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ANNUAL SUSTAINABILITY REPORT FY 2018-19

InfographicCELEBRATING 10 YEARS OF SUSTAINABILITY ACTION

UCSF, the leading health sciences university in the nation, is celebrating 10 years of sustainability action with the release of this 10th Annual Sustainability Report. UCSF has top-ranked graduate schools of dentistry, medicine, nursing, and pharmacy; a graduate division with nationally renowned programs in basic, biomedical, translational, and population sciences; a preeminent biomedical research enterprise; and an award-winning medical center.

From catalyzing University of California’s (UC’s) divestment from fossil fuels to installing four new solar photovoltaic (PV) projects to achieving the lowest single occupancy vehicle (SOV) rate for employees in the UC system, FY 2018-19 (FY19) was another year of climate and sustainability action. This online Sustainability Annual Report details UCSF Campus’ (Parnassus, Mission Bay, Mission Center, Mt. Zion, and other locations) and UCSF Health’s (UCSF Medical Center at Mt. Zion, UCSF Medical Center at Parnassus, UCSF Medical Center at Mission Bay, and various clinics) key accomplishments for FY19. While this report focuses on FY19, it also highlights our cumulative progress; for detailed data on overall trends, please go to the Sustainability Dashboard.

For an infographic that highlights UCSF’s top sustainability achievements over the past 10 years, click HERE.

Organization of Report
This report includes a summary of the key achievements over the past fiscal year for the following categories:
• Sustainability Leadership
• Climate Change
• Water
• Zero Waste
• Procurement
• Sustainable Food
• Toxics Reduction
• Culture Shift
• Sustainable Operations/Green Labs
• Green Building

SUSTAINABILITY LEADERSHIP

global climate and health forum

Cumulatively, over the past 10 years, UCSF has received 19 sustainability leadership awards from Practice Greenhealth, Becker’s Hospital Review, Best Workplace for Commuters, and the California Higher Education Sustainability Conference (CHESC). For the fifth year in a row, UCSF Health was recognized in Becker’s Hospital Review as one of the 68 of the Greenest Hospitals in America.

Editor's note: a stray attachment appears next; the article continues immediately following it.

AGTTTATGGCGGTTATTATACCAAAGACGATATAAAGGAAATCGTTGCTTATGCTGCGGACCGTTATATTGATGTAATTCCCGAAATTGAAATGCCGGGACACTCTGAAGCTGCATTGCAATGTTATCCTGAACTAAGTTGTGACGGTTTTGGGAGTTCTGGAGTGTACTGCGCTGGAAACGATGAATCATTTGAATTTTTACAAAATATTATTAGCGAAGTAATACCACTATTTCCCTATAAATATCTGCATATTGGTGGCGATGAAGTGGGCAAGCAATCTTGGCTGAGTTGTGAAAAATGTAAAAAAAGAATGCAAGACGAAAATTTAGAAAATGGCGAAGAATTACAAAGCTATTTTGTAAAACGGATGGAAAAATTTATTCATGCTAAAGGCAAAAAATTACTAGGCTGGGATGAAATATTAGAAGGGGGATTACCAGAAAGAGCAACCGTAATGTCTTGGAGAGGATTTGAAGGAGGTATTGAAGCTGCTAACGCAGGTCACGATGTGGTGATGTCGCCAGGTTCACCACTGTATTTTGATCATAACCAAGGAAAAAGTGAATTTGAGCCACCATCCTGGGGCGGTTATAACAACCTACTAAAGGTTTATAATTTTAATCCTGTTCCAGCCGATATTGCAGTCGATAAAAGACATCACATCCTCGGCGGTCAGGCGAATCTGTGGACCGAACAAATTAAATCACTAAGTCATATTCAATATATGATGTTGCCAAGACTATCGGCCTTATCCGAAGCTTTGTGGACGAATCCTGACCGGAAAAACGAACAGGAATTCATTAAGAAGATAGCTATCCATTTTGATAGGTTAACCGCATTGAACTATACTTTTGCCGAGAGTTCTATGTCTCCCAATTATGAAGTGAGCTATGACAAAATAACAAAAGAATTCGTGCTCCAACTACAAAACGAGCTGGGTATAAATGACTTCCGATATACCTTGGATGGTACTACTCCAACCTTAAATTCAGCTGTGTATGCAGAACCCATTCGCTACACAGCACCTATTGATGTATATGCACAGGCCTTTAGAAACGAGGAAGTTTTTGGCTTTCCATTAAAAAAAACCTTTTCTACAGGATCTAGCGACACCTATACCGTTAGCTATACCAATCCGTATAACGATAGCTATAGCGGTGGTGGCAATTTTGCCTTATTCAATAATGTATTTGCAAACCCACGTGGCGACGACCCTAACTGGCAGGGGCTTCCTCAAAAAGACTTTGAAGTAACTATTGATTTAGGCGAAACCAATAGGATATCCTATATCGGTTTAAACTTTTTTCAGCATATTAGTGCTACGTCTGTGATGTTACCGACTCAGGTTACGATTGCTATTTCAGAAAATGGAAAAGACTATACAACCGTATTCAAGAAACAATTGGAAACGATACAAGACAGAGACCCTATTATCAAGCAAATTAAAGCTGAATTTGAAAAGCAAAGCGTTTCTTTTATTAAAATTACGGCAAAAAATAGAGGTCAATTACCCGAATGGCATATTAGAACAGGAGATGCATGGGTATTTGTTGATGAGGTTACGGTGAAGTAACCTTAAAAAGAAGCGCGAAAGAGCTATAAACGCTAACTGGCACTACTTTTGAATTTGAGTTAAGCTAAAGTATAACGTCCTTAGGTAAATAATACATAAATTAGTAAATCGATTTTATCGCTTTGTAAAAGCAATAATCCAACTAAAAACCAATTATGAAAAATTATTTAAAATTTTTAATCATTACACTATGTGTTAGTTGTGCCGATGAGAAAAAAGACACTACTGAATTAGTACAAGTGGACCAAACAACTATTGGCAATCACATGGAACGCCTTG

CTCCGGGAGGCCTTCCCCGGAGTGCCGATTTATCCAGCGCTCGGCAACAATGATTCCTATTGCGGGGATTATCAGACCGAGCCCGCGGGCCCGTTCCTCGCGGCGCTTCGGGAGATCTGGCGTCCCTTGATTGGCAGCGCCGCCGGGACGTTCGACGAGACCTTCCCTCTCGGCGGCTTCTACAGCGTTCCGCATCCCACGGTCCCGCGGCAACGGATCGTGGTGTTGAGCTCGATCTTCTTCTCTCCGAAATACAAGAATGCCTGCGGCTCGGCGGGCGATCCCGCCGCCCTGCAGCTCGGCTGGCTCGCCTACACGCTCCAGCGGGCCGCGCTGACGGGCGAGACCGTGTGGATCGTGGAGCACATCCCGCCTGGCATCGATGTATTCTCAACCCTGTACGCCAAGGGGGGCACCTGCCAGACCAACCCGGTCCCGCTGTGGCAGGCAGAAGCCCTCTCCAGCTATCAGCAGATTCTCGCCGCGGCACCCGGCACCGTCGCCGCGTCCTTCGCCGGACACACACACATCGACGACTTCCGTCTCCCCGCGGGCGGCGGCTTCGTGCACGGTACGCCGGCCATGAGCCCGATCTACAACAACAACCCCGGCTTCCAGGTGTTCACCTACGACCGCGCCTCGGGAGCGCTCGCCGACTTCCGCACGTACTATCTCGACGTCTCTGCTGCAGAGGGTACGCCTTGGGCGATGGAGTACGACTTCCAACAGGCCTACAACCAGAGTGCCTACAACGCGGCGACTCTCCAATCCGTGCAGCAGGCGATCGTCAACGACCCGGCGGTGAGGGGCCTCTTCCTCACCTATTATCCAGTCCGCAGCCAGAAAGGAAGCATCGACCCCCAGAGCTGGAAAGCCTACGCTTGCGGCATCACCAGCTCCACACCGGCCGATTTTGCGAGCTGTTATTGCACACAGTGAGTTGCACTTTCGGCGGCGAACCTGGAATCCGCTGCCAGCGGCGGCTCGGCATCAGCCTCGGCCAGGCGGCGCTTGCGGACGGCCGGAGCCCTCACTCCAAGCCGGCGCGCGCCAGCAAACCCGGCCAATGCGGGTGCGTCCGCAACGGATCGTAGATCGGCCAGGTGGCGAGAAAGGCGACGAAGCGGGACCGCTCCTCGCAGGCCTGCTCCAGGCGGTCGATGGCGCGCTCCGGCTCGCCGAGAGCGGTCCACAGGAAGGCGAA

UCSF spearheaded the first step in UC’s fossil fuels divestment process, which culminated in a major success in September 2019 when UC announced it would divest its $13.4 billion endowment and $70 billion pension fund from fossil fuels. It all began when the UCSF Academic Senate passed a Memorial to the UC Regents urging UC to divest its endowment portfolio of all investments in companies on the Carbon Underground 200 list, those that are the largest owners of carbon reserves. A Memorial is a rarely used mechanism in UC’s shared governance structure that allows the Academic Senate a direct voice to the UC Regents. UCSF’s Academic Senate approved the Memorial by 78.8%, with 302 total votes. UCSF’s academic leadership led to similar processes across all 10 UC campuses, ultimately leading to the full divestment decision.

Other accomplishments included:

  • UCSF Health was named among the nation’s premier medical institutions for the 19th consecutive year, ranking as the seventh best hospital in the country and the second best hospital in California in U.S. News & World Report’s 2019-20 Best Hospitals Rankings and Ratings.